Planning a trip to a National Park and wondering where to start? National Parks truly are some of the most magical places and make for amazing trips. However, there are certain things one needs to consider and prepare for when planning a trip to a National Park, especially if it’s a more popular destination. If you’ve ever shown up unprepared to a National Park, you know exactly how stressful it can be. Crowds. Lines of cars to every popular site. Nowhere to stay. Not having permits you didn’t even know you needed. And when you’re looking for a peaceful trip to experience nature, this can be quite frustrating. This article will provide you with the tips you need for a smooth trip to experience the beautiful nature found in our National Parks, minus the stress!
Plan ahead as much as possible
While there is a certain thrill in “winging it” and driving to a National Park last minute, there can also be a lot of frustration associated with doing things this way. That being said, if you do plan to go to a less popular park, this does become more of an option. Start by doing some research on your desired destination, and see what the typical crowds are during the time of year you’re looking to go. This should give you an idea as to how far in advance you need to start planning. If the park is more popular, planning at least six months in advance is advised. Many campsites, park entrance passes (not all parks do this but some do during summer months), and other permits get booked up very far in advance. Staying on top of these things will give you the best possible experience.
Factor in drive times
Many National Parks are incredibly spread out. So much so that driving from one popular part of the park to the other can take 4+ hours depending on the park. It’s important to do a little research on the different areas of the park you hope to enjoy. This will inform your itinerary, where you stay, what activities you pick, and mentally prepare you for how long you could end up spending in the car.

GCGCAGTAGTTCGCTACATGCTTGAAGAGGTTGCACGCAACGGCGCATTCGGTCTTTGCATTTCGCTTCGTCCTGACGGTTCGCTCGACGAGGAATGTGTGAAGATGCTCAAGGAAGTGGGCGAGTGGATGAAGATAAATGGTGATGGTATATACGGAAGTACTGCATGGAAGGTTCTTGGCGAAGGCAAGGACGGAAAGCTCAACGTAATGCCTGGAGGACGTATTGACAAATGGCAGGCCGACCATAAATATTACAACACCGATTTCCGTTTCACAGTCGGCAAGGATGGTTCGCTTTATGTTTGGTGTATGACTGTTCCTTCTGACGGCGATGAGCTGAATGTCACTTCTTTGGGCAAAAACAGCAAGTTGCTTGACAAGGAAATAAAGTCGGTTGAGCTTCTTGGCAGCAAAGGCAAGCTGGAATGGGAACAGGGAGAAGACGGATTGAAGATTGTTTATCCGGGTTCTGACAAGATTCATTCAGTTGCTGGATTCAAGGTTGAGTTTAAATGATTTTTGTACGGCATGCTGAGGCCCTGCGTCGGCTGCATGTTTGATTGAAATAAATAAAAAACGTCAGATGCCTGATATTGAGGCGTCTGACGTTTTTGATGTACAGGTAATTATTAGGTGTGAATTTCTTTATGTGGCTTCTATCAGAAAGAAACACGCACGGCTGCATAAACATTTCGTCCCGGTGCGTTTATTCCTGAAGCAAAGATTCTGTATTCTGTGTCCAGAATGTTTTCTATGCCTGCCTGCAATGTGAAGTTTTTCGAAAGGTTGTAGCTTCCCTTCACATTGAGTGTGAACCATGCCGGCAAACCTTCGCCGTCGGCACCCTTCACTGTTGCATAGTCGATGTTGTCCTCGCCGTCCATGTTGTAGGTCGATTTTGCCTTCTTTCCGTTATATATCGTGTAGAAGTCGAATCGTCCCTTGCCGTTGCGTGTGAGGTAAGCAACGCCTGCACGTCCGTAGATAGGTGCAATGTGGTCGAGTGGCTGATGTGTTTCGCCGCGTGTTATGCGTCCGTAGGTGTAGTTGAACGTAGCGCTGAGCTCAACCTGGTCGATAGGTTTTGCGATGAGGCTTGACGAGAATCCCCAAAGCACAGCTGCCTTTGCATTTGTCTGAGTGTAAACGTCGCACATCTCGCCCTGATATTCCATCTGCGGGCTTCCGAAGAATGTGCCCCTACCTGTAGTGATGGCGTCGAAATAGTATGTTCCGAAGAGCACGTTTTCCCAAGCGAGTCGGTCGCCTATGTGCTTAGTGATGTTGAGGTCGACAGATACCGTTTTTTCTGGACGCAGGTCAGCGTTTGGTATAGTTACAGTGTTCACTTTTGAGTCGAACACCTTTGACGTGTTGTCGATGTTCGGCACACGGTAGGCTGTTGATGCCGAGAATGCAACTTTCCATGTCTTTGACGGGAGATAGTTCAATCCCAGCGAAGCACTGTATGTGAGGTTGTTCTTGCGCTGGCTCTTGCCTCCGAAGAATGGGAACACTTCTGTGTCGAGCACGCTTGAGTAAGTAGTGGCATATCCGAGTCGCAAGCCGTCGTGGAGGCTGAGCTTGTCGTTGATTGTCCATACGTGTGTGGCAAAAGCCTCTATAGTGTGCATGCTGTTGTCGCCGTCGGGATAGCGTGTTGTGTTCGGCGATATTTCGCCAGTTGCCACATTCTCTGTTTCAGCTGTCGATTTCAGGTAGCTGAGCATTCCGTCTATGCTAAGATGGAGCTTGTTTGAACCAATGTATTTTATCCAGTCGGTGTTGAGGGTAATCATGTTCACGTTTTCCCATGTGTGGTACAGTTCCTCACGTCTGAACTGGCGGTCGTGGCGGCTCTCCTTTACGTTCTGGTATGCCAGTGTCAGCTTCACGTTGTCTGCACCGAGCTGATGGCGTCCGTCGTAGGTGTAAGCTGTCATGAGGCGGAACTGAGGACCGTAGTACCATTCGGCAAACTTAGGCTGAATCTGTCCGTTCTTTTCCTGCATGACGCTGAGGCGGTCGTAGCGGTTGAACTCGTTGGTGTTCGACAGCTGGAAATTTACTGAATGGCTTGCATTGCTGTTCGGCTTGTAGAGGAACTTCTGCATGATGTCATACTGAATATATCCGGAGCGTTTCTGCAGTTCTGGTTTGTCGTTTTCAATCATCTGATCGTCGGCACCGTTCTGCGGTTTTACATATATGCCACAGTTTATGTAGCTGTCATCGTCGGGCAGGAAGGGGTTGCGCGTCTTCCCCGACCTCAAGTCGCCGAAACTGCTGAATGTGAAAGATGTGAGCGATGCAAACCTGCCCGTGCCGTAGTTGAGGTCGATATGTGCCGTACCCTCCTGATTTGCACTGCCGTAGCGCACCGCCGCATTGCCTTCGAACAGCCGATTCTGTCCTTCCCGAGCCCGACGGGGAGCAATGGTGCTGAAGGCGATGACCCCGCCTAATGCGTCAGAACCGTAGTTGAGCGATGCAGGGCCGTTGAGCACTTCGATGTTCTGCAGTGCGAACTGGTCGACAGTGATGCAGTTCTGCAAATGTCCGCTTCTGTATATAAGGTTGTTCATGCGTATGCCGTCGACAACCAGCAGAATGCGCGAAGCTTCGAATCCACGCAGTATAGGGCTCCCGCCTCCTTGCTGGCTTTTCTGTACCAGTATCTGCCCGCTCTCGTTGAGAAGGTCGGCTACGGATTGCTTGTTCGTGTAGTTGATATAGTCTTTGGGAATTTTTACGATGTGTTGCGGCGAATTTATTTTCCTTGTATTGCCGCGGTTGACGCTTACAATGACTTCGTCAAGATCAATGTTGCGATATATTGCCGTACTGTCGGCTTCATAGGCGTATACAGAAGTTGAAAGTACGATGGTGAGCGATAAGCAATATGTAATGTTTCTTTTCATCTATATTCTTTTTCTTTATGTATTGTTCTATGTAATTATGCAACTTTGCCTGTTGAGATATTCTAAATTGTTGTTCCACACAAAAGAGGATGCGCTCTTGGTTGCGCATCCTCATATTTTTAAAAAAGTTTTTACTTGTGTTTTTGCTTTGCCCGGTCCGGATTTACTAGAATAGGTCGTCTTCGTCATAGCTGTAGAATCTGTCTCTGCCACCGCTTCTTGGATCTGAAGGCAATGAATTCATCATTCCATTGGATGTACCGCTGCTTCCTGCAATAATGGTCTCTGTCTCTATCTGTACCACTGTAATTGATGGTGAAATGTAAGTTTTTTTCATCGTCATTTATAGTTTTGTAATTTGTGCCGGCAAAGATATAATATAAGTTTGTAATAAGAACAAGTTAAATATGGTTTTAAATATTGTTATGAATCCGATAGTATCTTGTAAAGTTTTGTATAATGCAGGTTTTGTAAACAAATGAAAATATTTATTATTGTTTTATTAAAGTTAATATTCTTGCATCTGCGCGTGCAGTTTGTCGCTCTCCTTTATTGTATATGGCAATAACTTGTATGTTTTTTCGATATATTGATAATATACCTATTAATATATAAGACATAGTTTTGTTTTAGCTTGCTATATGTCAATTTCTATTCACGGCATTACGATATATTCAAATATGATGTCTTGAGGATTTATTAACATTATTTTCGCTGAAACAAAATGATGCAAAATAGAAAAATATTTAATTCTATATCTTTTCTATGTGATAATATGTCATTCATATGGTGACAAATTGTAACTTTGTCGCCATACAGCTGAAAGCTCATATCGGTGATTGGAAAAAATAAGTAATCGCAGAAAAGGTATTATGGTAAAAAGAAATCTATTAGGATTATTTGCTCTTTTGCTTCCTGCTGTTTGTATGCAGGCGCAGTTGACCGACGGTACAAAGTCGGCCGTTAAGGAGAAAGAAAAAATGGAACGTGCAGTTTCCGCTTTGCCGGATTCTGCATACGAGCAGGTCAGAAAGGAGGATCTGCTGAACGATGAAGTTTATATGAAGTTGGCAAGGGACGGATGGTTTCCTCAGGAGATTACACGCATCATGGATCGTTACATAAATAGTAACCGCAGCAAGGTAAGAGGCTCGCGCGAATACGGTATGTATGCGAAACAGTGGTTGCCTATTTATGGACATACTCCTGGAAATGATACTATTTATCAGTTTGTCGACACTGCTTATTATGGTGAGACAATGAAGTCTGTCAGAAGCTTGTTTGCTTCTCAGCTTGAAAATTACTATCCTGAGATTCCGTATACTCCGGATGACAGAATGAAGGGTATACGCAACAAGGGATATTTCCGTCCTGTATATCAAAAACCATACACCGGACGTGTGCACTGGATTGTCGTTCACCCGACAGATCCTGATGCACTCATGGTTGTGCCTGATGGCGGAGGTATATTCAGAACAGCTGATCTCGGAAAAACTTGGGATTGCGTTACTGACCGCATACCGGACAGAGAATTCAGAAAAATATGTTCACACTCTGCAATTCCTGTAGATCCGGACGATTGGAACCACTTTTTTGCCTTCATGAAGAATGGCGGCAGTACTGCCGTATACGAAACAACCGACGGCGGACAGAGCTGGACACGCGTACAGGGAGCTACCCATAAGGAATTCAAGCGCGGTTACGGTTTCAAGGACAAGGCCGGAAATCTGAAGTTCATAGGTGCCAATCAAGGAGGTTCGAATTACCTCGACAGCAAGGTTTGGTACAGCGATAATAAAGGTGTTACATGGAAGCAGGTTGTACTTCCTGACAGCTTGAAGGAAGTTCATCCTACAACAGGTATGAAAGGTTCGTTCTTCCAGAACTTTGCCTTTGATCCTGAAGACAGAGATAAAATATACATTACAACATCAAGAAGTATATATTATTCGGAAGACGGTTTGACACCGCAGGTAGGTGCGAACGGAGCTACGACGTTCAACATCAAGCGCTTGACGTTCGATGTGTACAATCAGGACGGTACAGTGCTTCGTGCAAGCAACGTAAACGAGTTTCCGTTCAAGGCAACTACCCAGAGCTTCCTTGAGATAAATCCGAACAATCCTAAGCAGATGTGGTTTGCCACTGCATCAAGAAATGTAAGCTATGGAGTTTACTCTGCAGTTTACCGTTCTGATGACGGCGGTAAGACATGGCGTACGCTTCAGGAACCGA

Learn about park entrance reservations
Ever since COVID started, certain more busy parks have been implementing permits just to enter the park. The amount is capped each day, to mitigate crowds during the popular seasons (typically summer). This won’t apply to you if you already have a hotel or camping reservation within the park. Keep in mind that these reservation windows are seasonal and can change based on the park at any time. As of January 2022, the following parks are still utilizing this system seasonally in 2022:
- Glacier National Park
- Zion National Park
- Shenandoah National Park
- Arches National Park
- Rocky Mountain National Park
- Haleakala National Park
- Acadia National Park
- Yosemite National Park
Stay up to date on park conditions
Leading up to your trip, we recommend staying in the know about road closures, park conditions, and any other information regarding the park you’re visiting that could affect your trip. This can be done best through the official National Park government site. Factor in things like wildfires, smoke, wild animal activity, snowfall causing roads to be closed, COVID restrictions, or predicted weather systems.
Have a rough itinerary
Due to how expansive these parks are, and how crowded popular trails tend to get, it’s best to show up with a game plan. If possible, plan to do the most popular hikes/activities on weekdays, getting an early start in the morning or during off season. Factoring in the temperatures and windows of daylight is also crucial. For example, you wouldn’t want to start a strenuous hike in the Grand Canyon during late morning in July. Be smart and strategic with planning out your activities. Reading hike reviews or park forums can be hugely helpful as well. All of this being said, be somewhat flexible. Even with the most thorough planning, not everything will go according to plan on every trip. Having some backup plan activities is a good way to go!
Think through the logistics
There are a few details to consider in terms of logistics, such as:
- Whether or not a park shuttle is necessary or provided
- Which parts of the park are accessible by your own vehicle vs. which parts you must use the shuttle
- Shuttle hours of availability - particularly when the first and last ones of the day will be
- Keeping a park map with you at all times in case you get lost on a trail
- Wildlife you could expect to run into on trails and what to do in case that happens
- Where public restrooms and water fill ups are located nearest your upcoming activities
- If anything you're doing will require cash
- Food availability within the park vs how much you should bring for a full day of activities
Are you planning a National Park trip this year?